34:50 Cool window. Well, we can't know, but who we discern to be somebody of of great moral fortitude and then help him to stay that way. Because when they get the Congress, man, they change that become Millionaires. And so we got to make sure that we stand up for our community and be honest about it or buying at the hold them accountable and it's our money. It's it's are you work for us? And they've been missed that point and they've done a lot of things without our input. And and I'm done here, we are so well, and I certainly agree with you. It seems like
35:35 It's just a human flaw that power corrupts. And
35:41 And so I don't know how we overcome that except through the boat and thank goodness. We live in a country where we can vote. So but why? I think, I think we have lost sight. And you're right, democrat or republican. There are people who
36:05 Who are not accountable and who have made bad decisions, and who make many decisions based on the fact that they want to stay in office rather than for the good of the people.
36:24 And so I don't know how we overcome that. I have some ideas, but
36:30 It just seems like we got to vote with not only our hearts but our heads and be able to trust the people that we elect, you know, ultimately Miss Pam is our fault.
36:47 It is because we are I live in a community that is underserved. And and
36:56 Most of the time, the community as a whole gets the short end of the stick, but it's not the municipalities fault. It's not the folks, the people who govern, it's not their fault, if you buy a pitbull,
37:12 You can best believe if you don't treat him, right? He's going to nip it. You just going to bite you. And so I believe that the accountability is to fold. We only, we allow things to happen and we don't stand up and what bad things happened and so, you know, if if you can see your, Let The Pit Bull bite you, he's going to use. One day is really going to take a chunk out of it. So that's what that's what we are. So we don't hold those elected elected and appointed officials accountable and then when they slip or dropped the ball or are disingenuous, we don't call them out. So the phone can be shared, you know, and it's it's our fault. We will let
38:01 The governing body. And if we allow those things continue to happen and we can come to it, we can agree to disagree but I'm willing to do that. We just kind of sit back and I hate that happen and you just suggest to it. And that's not that's not God's, that's not got the best for us. He says that government has put in place as as a strong-arm for him. If you do it. We see we see our political, we see, our elected officials, stealing and cheating, and withholding information.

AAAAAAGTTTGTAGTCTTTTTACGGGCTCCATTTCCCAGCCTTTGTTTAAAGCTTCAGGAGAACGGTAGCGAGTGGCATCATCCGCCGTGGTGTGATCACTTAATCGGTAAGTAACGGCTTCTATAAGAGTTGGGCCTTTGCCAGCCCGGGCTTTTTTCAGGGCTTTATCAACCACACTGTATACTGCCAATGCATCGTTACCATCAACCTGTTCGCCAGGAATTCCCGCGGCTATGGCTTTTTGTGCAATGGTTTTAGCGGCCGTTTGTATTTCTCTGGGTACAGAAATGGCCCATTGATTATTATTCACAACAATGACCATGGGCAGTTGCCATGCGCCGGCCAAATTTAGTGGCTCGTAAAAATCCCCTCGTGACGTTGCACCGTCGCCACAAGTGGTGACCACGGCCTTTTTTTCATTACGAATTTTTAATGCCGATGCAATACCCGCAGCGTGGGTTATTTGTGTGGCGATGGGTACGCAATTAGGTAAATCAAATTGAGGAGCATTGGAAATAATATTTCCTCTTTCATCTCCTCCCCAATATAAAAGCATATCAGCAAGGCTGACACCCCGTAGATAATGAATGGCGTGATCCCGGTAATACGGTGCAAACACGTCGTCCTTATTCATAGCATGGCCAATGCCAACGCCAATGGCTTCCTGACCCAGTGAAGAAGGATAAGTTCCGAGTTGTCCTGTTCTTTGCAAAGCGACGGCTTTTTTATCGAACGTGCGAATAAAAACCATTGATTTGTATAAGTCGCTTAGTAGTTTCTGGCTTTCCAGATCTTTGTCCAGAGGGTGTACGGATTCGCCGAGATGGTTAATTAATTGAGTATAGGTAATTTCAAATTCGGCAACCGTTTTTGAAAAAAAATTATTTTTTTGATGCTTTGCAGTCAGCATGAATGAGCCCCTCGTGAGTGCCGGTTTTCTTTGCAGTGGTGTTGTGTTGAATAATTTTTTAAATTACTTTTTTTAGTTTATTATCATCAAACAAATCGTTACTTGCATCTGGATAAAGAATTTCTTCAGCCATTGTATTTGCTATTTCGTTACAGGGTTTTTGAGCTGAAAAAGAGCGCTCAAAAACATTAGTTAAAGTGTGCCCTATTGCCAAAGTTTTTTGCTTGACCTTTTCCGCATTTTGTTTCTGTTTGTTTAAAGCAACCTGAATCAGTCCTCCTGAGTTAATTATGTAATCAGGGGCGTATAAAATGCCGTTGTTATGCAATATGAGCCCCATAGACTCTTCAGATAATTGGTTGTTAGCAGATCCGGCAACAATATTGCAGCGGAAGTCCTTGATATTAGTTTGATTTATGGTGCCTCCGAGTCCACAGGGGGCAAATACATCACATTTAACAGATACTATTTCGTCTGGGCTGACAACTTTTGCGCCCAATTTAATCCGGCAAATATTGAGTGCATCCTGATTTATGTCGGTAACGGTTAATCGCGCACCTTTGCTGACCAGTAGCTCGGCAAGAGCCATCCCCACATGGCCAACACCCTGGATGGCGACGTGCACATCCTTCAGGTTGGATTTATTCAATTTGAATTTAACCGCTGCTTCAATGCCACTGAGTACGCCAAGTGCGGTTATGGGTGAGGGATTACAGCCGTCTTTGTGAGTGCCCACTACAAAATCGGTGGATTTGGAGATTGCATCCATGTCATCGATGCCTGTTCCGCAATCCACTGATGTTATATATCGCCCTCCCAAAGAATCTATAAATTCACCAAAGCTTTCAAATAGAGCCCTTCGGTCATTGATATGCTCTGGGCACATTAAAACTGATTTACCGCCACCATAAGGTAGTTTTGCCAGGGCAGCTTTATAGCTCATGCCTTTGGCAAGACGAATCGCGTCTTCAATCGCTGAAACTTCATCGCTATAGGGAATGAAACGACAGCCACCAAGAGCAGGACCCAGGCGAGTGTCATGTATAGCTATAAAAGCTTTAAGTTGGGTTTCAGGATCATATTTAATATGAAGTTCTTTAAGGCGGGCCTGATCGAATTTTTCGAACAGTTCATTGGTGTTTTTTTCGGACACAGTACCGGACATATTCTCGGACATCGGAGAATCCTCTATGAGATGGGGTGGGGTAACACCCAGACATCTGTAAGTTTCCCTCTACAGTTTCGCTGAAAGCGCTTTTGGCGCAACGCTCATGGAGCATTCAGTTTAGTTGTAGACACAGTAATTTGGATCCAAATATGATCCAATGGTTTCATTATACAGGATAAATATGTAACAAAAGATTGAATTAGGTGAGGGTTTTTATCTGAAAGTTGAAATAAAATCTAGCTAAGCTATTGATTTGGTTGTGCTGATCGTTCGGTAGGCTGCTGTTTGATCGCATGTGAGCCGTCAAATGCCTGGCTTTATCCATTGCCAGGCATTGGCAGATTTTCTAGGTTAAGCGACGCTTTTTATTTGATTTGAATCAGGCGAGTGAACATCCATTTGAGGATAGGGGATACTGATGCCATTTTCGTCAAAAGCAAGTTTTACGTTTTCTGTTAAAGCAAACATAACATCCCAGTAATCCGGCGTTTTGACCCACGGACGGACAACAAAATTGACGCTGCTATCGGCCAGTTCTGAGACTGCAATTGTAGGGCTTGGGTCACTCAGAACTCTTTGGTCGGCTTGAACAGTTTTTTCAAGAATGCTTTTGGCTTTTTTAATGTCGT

38:35 Wow, these are we allowed to happen. Then. We're all is well and we can see if this is right in your face. Well, I agree. And there's a, there's a story and I cannot remember who the author was, but it goes kind of like this and it was about Hitler and he came for a certain group of people and I didn't stand up cuz I wasn't in that group. And then he came for my people and this just keeps going and going and going until he says. And then they came for me and there was no one left to stand up for me and that we do have to take a stand as painful. Sometimes is that is we need to stand up for what's right? And hold and hold those people accountable.
39:36 Yes, ma'am. I think that that we're so afraid of public opinion. I was the same way. I was just like my dad, you know, he has Medicare young black man, getting a manicure and a pedicure. And it wasn't, until he showed me that that we can't be Center Stage. Our whole existence is, is a we exist for other people. Wear that we are the answer to the prayers of people and God doesn't rain man. Out of the sky anymore. He uses men and women to bless men and women. And so I think that there's so much negative press being put through our devices in our TV that we don't see the good in the world anymore. That's a week. We concentrate on those things.
40:36 Grace abounds, all the more. So as we stand
40:42 Is as we stand without self in mind, I don't care about my reputation. I do I tell you, man. I don't care. I usually, I don't anymore, I don't care about.